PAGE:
Toyota’s Kentucky Landfill Gas-To-Energy Project Now OnlineToyota’s Kentucky Landfill Gas-To-Energy Project Now Online
December 1, 2015
International automaker Toyota Motor Manufacturing, Kentucky Inc.’s partnership with Waste Services of the Bluegrass (WSB) to generate power for its facility from local landfill waste came online last month, marking the region’s first business-to-business landfill gas-to-energy initiative.
“The methane gas from the landfill will be directly burned in the generator,” says Chris Adkins, energy management specialist for Toyota Motors Manufacturing, Kentucky.
According to WSB’s website, up to 100 percent of the methane gas captured at Central Kentucky Landfill in Georgetown, Ky., will be purchased by Toyota, which estimates the locally generated gas will supply enough power each year for the production of 10,000 vehicles. The plant manufactures two hybrid models and has been a zero waste to landfill facility since 2006.
“As a corporate citizen of central Kentucky, we are committed to smarter and better ways of doing business to enhance our community and environment,” Todd Skaggs, CEO of Waste Services of the Bluegrass said in a statement. “We look forward to being a partner in Toyota’s sustainability efforts.”
A network of wells at the landfill will collect and prepare the landfill gas, which will be used to fuel generators for electricity. Underground transmission lines will then carry the electricity to Toyota’s manufacturing plant, located a few miles south of the landfill.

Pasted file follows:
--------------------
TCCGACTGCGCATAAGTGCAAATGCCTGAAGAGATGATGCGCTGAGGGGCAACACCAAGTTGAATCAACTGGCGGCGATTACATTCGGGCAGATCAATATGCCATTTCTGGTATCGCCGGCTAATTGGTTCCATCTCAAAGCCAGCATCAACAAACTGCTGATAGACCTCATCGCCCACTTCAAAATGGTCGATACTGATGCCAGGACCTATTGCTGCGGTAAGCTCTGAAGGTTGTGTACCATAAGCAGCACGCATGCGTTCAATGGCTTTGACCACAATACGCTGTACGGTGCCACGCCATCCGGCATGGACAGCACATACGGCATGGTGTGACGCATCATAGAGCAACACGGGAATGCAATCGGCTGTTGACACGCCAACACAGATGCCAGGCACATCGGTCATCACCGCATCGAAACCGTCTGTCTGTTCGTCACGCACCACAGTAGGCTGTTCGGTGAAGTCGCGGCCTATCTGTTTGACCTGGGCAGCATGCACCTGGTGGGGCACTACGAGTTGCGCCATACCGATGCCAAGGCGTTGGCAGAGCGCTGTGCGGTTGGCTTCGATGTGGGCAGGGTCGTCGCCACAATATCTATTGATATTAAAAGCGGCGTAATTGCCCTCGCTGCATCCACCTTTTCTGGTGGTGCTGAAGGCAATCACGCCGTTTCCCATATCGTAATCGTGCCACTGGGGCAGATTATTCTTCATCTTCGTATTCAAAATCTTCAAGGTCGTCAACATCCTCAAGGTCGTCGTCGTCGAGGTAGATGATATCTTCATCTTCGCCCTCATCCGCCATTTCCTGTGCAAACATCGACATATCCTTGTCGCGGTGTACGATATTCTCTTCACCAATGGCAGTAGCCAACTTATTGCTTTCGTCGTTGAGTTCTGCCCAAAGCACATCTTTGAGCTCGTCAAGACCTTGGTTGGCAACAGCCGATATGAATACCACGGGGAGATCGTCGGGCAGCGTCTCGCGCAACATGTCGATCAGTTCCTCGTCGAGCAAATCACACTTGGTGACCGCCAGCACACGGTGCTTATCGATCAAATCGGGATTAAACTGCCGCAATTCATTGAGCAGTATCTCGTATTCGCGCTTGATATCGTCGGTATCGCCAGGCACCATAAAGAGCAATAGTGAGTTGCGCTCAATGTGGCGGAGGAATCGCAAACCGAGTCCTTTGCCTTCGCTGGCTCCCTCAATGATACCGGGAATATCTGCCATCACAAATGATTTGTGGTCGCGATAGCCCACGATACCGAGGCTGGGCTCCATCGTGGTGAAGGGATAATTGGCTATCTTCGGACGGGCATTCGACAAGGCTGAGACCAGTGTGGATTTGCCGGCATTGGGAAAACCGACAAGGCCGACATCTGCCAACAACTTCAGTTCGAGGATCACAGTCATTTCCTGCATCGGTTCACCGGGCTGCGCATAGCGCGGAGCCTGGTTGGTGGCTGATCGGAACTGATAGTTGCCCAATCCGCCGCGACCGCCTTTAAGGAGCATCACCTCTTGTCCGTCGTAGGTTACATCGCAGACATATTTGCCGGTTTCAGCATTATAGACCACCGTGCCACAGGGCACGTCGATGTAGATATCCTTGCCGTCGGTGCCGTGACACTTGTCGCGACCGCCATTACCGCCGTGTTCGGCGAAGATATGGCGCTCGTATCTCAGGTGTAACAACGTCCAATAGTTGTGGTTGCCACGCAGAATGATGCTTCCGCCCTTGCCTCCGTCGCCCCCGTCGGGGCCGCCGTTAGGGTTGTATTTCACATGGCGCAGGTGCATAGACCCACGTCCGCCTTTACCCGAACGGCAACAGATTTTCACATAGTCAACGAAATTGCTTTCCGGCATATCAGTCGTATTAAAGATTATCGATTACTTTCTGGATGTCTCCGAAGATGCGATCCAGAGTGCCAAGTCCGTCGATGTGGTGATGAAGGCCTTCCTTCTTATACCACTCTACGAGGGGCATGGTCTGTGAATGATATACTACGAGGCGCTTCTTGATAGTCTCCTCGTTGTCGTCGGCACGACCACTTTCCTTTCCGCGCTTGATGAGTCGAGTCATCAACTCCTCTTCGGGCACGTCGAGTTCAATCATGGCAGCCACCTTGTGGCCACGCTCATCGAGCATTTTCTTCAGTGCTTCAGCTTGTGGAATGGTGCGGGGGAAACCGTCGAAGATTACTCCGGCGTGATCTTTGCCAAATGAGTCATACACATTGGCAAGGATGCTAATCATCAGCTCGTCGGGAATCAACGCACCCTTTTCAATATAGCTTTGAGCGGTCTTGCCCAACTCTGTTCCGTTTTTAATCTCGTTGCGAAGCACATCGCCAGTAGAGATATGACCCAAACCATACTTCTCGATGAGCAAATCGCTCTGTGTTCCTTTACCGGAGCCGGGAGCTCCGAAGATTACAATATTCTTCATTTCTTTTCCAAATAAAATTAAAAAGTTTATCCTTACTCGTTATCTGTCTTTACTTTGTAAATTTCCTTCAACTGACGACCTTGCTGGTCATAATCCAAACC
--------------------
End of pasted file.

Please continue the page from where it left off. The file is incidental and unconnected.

“There is a network of gas wells drilled into the older portions of the landfill. These wells are connected to a collection pipe, which is connected to a vacuum pump at the gas collection station,” says Adkins. “(The) vacuum is applied through the collection pipes, and the gas is pulled to the collection station, cleaned up and sent to the generator as fuel.”
The system will generate one megawatt of electricity per hour, or about what it takes to power 800 homes, based on average consumption in the U.S. Additionally, landfill greenhouse gas emissions will be cut by as much as 90 percent, which equals better air quality for the local community.
“The megawatt output of the landfill gas to energy system will grow over time as the landfill area grows,” says Adkins.
This isn’t Toyota’s first non-traditional approach to environmental stewardship. Since 2006, the Kentucky plant has been a “zero-landfill” facility, which means waste generated at the plant gets repurposed instead of getting rejected.
Some of the waste goes into a composter, located on the plant’s 1,300-acre campus. The compost generated is used to fertilize an on-site garden, which has supplied more than 11,000 pounds of produce to a local food bank.
“Toyota has a number of projects in the discovery phase for harnessing renewables,” says Adkins.